Friday, January 27, 2006

The true MVP (or why I still hate Sports Illustrated)...

After the Ravens won the Super Bowl in 2001, SI's cover screamed "Baltimore Bullies" and included a picture of someone (I think Peter Boulware) shoving his hand into the facemask of some nameless member of the Giants. This cover annoyed me greatly, so much so that I wrote a mean and overly-emotional letter to the magazine's editors. Throughout that entire magical season, the coverage of the Ravens by the national media focused on Ray Lewis's murder trial and the "meanness" of the teams defenses. Even during the Super Bowl run, such stories were all you could read.

Meanwhile, quietly, Jermaine Lewis--then the team's kick returner--was doing what he always did: score touchdowns in some of the most electrifying, game-changing ways. I was fortunate enough to score a pair of tickets really close to the field and really close to the 50-yard line for the team's regular season finale on Christmas Eve against the Vinny and the Jets. In case you don't remember, Jermaine Lewis returned two punts for touchdowns during this game, and (I think) single handedly won it for the team, whose defense forgot to show up, allowing the Jets over 500 yards of total offense.

While Jermaine returned several kicks for touchdowns that year, this game was different; his son was stillborn just 11 days before. Christmas Eve was his first game back with the team.

During Super Bowl XXXV, the Giants returned a kick for a touchdown and appeared poised to actually put up a fight. Immediately after, however, Jermaine again stole the show with a kickoff return that all but iced the game for the Ravens. As he crossed the goal line, Lewis pointed to the sky, honoring his dead son and sending shivers through the bodies of every person who knew of his tragic story.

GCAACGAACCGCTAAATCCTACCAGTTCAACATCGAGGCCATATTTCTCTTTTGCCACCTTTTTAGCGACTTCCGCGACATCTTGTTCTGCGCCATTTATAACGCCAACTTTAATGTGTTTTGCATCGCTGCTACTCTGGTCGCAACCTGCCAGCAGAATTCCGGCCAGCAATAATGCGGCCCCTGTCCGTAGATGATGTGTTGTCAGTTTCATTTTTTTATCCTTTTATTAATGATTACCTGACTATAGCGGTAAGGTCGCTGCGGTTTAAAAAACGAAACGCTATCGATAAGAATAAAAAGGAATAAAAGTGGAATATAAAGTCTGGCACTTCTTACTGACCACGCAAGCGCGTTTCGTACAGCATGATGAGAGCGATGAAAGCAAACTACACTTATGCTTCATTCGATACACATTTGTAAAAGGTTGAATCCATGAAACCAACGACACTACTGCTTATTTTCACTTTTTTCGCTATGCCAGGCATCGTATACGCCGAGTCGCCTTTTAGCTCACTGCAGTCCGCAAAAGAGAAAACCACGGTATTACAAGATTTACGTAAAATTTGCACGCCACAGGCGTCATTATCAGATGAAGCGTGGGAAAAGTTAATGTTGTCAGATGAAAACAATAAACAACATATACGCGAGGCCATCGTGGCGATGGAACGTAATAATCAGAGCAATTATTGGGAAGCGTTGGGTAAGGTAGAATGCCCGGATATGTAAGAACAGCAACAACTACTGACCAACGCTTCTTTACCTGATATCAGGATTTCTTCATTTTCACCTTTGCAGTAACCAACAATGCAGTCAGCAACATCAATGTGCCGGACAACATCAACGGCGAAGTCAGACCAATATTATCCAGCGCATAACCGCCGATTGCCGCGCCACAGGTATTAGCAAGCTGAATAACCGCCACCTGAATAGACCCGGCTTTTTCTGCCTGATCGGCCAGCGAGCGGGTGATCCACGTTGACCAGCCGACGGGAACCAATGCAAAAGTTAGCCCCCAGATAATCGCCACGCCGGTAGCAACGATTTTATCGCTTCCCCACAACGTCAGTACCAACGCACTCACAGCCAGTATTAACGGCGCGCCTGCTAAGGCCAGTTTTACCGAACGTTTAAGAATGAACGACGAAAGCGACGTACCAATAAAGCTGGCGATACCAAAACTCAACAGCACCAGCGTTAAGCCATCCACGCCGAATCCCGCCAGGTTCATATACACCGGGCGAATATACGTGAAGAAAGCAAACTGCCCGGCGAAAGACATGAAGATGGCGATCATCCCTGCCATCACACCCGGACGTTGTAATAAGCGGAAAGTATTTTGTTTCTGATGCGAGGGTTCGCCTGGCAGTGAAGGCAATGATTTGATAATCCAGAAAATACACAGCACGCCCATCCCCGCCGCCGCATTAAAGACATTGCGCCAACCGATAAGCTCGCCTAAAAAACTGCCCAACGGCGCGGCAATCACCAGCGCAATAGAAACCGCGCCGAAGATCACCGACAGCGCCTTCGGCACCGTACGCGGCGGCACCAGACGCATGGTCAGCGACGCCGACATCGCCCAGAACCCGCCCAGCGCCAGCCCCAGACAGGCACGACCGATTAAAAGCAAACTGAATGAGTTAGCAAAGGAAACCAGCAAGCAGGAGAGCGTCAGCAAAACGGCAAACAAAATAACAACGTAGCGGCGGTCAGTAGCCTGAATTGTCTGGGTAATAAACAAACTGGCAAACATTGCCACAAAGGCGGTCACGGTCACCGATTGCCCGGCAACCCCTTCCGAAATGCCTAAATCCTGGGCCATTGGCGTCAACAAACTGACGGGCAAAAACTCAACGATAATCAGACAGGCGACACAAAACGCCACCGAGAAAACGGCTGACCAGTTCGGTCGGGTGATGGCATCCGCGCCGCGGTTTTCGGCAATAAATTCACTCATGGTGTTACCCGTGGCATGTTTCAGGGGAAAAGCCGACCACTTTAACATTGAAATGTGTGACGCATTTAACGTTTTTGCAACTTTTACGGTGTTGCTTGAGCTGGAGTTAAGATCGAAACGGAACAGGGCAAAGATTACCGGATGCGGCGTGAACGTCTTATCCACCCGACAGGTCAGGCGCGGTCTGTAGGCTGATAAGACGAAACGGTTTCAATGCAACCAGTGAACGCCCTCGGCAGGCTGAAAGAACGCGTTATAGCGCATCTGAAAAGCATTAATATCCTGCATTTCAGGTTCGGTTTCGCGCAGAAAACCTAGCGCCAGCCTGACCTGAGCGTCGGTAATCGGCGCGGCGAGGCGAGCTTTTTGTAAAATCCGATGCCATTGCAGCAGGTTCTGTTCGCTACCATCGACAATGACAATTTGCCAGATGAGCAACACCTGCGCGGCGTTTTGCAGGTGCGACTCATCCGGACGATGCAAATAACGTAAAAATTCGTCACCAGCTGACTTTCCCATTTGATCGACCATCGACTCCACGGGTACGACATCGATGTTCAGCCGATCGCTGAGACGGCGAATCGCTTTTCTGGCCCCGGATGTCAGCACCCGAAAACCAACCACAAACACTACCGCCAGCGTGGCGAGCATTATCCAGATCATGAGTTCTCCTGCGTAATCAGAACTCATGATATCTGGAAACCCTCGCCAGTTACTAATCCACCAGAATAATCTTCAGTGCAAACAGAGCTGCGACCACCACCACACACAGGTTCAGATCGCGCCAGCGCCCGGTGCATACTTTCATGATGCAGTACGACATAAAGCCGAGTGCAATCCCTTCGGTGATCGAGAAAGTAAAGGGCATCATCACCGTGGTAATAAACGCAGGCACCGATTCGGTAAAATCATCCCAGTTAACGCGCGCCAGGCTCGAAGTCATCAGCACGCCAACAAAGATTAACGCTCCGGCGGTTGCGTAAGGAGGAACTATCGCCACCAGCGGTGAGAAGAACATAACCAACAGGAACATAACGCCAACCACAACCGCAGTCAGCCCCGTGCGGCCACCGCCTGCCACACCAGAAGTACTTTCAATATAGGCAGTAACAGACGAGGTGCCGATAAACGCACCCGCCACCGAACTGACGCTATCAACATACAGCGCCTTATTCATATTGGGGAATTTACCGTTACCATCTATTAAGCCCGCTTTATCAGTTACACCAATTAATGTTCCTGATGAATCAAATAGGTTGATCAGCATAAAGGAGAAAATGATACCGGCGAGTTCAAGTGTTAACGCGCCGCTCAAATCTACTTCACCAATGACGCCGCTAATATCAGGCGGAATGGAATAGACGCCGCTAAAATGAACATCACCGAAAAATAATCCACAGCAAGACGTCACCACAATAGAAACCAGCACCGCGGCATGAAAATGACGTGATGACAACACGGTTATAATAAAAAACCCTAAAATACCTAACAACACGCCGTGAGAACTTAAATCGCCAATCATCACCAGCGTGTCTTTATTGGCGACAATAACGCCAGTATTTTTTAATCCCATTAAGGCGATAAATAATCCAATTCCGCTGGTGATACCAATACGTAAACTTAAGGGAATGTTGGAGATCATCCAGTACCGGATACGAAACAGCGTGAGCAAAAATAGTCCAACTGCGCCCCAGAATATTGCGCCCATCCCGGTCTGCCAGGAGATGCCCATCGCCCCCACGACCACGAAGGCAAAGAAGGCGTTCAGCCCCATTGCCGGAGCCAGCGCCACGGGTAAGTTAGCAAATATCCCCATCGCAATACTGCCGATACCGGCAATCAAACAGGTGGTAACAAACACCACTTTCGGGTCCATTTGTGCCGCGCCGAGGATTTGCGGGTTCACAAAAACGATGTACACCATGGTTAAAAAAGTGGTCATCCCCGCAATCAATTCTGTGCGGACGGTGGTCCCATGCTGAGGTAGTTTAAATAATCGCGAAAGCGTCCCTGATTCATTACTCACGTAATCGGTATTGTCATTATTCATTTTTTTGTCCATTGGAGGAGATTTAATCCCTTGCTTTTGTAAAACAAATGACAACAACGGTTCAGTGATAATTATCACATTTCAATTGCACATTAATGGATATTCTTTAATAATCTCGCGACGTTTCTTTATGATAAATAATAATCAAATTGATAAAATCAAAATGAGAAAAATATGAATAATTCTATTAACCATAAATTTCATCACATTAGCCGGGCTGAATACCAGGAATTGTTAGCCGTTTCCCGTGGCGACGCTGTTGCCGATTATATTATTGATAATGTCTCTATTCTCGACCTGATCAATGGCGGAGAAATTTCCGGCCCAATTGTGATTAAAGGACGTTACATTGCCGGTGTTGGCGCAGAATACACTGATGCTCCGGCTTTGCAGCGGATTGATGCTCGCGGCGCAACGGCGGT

Of course, few people knew of his story then and even fewer know of it now. Lost among the stories of Ray Lewis's murder trial and Brian Billick's hubris was perhaps the most poignant, emotional story of any Super Bowl: That of a 5' 7" guy from Lanham, Maryland who nobody thought would be worth a damn in the NFL but played with more heart, more passion, and more courage than anyone else to take the field that year, or any year for that matter.

All of the emotion that I felt during that moment came back to me the other day when I read this piece on by David Fleming. Like Jermaine, Fleming lost a son in childbirth that year, and wrote a book called Noah's Rainbow about coping with loss and finding comfort in sharing his experiences with those who can most understand, people like Jermaine.

Sometimes sports is just sports, filled with trivial, artificially-induced emotion. But sometimes, it transcends the wins, the losses, the uniforms, the field, the faux rivalries, and all the other junk we care so much about, and it takes on a purpose far greater than entertainment.

Jermaine Lewis will forever rank among the greatest men to play for the Ravens. He was, and is, an inspiring figure, one who stands out for his actions both on and off the field. And with great pride I will always be able to say about the two touchdowns he scored against the Jets, "I was there when...", for a few brief, magical moments, ceased being "just a game."

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